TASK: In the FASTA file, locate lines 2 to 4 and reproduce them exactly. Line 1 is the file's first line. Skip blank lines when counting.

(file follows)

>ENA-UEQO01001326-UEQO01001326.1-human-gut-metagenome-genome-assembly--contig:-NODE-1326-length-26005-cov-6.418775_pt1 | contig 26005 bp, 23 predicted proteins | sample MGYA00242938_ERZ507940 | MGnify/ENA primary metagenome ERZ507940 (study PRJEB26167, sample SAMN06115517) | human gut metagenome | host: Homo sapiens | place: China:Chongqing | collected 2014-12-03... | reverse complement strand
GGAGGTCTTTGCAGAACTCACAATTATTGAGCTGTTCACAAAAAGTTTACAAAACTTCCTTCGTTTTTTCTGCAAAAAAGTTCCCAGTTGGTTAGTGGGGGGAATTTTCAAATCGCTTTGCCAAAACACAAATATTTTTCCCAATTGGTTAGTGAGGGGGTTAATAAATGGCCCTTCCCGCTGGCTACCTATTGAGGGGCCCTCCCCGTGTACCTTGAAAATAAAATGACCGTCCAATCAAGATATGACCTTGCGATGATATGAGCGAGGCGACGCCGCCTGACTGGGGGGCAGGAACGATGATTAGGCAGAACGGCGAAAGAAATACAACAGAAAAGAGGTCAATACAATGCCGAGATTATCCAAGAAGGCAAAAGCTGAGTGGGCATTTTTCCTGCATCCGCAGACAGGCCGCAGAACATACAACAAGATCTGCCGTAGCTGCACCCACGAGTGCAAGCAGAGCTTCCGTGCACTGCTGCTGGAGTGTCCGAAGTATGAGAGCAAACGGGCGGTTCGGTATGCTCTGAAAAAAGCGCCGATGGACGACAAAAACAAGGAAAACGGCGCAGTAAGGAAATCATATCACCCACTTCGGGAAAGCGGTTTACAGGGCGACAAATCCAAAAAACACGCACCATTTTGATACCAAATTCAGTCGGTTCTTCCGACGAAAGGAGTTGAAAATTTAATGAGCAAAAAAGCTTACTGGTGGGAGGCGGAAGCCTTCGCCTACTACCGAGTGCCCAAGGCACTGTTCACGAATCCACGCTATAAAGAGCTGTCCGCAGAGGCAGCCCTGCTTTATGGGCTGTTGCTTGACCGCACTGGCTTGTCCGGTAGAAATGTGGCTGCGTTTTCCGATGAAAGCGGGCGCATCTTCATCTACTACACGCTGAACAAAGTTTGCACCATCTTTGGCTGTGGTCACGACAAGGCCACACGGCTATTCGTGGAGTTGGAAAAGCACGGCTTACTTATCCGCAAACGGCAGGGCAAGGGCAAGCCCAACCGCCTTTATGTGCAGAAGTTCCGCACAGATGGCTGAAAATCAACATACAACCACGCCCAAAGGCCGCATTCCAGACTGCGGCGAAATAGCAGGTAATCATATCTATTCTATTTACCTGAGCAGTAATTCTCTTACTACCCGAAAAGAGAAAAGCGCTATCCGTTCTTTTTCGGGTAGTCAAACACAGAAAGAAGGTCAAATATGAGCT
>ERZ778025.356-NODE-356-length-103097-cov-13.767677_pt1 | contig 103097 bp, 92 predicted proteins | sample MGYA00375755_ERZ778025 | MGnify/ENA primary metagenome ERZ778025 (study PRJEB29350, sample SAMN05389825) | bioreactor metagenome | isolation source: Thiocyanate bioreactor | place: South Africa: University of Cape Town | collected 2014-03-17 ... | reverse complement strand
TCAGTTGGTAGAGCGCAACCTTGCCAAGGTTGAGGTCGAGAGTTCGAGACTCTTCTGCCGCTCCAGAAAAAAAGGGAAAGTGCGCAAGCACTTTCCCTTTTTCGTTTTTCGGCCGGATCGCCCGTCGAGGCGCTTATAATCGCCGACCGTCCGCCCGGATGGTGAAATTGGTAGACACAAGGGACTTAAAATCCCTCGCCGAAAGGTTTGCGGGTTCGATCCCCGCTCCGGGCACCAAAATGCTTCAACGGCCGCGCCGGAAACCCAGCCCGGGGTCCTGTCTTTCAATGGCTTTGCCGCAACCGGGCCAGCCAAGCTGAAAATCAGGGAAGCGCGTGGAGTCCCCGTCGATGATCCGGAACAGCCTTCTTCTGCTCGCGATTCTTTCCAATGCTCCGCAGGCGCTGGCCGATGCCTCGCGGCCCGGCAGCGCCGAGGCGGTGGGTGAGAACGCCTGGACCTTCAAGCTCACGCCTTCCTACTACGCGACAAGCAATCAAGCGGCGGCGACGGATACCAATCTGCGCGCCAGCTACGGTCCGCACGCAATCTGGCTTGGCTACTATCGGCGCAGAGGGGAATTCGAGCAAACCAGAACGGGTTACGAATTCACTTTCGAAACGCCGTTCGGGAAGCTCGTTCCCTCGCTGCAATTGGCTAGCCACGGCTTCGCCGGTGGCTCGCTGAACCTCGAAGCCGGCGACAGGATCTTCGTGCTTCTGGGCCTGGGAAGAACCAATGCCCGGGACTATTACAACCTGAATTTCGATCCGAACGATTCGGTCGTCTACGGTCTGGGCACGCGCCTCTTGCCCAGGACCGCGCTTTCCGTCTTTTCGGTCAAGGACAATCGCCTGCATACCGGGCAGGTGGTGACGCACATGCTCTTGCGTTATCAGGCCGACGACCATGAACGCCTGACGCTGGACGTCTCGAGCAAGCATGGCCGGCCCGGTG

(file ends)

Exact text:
GGAGGTCTTTGCAGAACTCACAATTATTGAGCTGTTCACAAAAAGTTTACAAAACTTCCTTCGTTTTTTCTGCAAAAAAGTTCCCAGTTGGTTAGTGGGGGGAATTTTCAAATCGCTTTGCCAAAACACAAATATTTTTCCCAATTGGTTAGTGAGGGGGTTAATAAATGGCCCTTCCCGCTGGCTACCTATTGAGGGGCCCTCCCCGTGTACCTTGAAAATAAAATGACCGTCCAATCAAGATATGACCTTGCGATGATATGAGCGAGGCGACGCCGCCTGACTGGGGGGCAGGAACGATGATTAGGCAGAACGGCGAAAGAAATACAACAGAAAAGAGGTCAATACAATGCCGAGATTATCCAAGAAGGCAAAAGCTGAGTGGGCATTTTTCCTGCATCCGCAGACAGGCCGCAGAACATACAACAAGATCTGCCGTAGCTGCACCCACGAGTGCAAGCAGAGCTTCCGTGCACTGCTGCTGGAGTGTCCGAAGTATGAGAGCAAACGGGCGGTTCGGTATGCTCTGAAAAAAGCGCCGATGGACGACAAAAACAAGGAAAACGGCGCAGTAAGGAAATCATATCACCCACTTCGGGAAAGCGGTTTACAGGGCGACAAATCCAAAAAACACGCACCATTTTGATACCAAATTCAGTCGGTTCTTCCGACGAAAGGAGTTGAAAATTTAATGAGCAAAAAAGCTTACTGGTGGGAGGCGGAAGCCTTCGCCTACTACCGAGTGCCCAAGGCACTGTTCACGAATCCACGCTATAAAGAGCTGTCCGCAGAGGCAGCCCTGCTTTATGGGCTGTTGCTTGACCGCACTGGCTTGTCCGGTAGAAATGTGGCTGCGTTTTCCGATGAAAGCGGGCGCATCTTCATCTACTACACGCTGAACAAAGTTTGCACCATCTTTGGCTGTGGTCACGACAAGGCCACACGGCTATTCGTGGAGTTGGAAAAGCACGGCTTACTTATCCGCAAACGGCAGGGCAAGGGCAAGCCCAACCGCCTTTATGTGCAGAAGTTCCGCACAGATGGCTGAAAATCAACATACAACCACGCCCAAAGGCCGCATTCCAGACTGCGGCGAAATAGCAGGTAATCATATCTATTCTATTTACCTGAGCAGTAATTCTCTTACTACCCGAAAAGAGAAAAGCGCTATCCGTTCTTTTTCGGGTAGTCAAACACAGAAAGAAGGTCAAATATGAGCT
>ERZ778025.356-NODE-356-length-103097-cov-13.767677_pt1 | contig 103097 bp, 92 predicted proteins | sample MGYA00375755_ERZ778025 | MGnify/ENA primary metagenome ERZ778025 (study PRJEB29350, sample SAMN05389825) | bioreactor metagenome | isolation source: Thiocyanate bioreactor | place: South Africa: University of Cape Town | collected 2014-03-17 ... | reverse complement strand
TCAGTTGGTAGAGCGCAACCTTGCCAAGGTTGAGGTCGAGAGTTCGAGACTCTTCTGCCGCTCCAGAAAAAAAGGGAAAGTGCGCAAGCACTTTCCCTTTTTCGTTTTTCGGCCGGATCGCCCGTCGAGGCGCTTATAATCGCCGACCGTCCGCCCGGATGGTGAAATTGGTAGACACAAGGGACTTAAAATCCCTCGCCGAAAGGTTTGCGGGTTCGATCCCCGCTCCGGGCACCAAAATGCTTCAACGGCCGCGCCGGAAACCCAGCCCGGGGTCCTGTCTTTCAATGGCTTTGCCGCAACCGGGCCAGCCAAGCTGAAAATCAGGGAAGCGCGTGGAGTCCCCGTCGATGATCCGGAACAGCCTTCTTCTGCTCGCGATTCTTTCCAATGCTCCGCAGGCGCTGGCCGATGCCTCGCGGCCCGGCAGCGCCGAGGCGGTGGGTGAGAACGCCTGGACCTTCAAGCTCACGCCTTCCTACTACGCGACAAGCAATCAAGCGGCGGCGACGGATACCAATCTGCGCGCCAGCTACGGTCCGCACGCAATCTGGCTTGGCTACTATCGGCGCAGAGGGGAATTCGAGCAAACCAGAACGGGTTACGAATTCACTTTCGAAACGCCGTTCGGGAAGCTCGTTCCCTCGCTGCAATTGGCTAGCCACGGCTTCGCCGGTGGCTCGCTGAACCTCGAAGCCGGCGACAGGATCTTCGTGCTTCTGGGCCTGGGAAGAACCAATGCCCGGGACTATTACAACCTGAATTTCGATCCGAACGATTCGGTCGTCTACGGTCTGGGCACGCGCCTCTTGCCCAGGACCGCGCTTTCCGTCTTTTCGGTCAAGGACAATCGCCTGCATACCGGGCAGGTGGTGACGCACATGCTCTTGCGTTATCAGGCCGACGACCATGAACGCCTGACGCTGGACGTCTCGAGCAAGCATGGCCGGCCCGGTG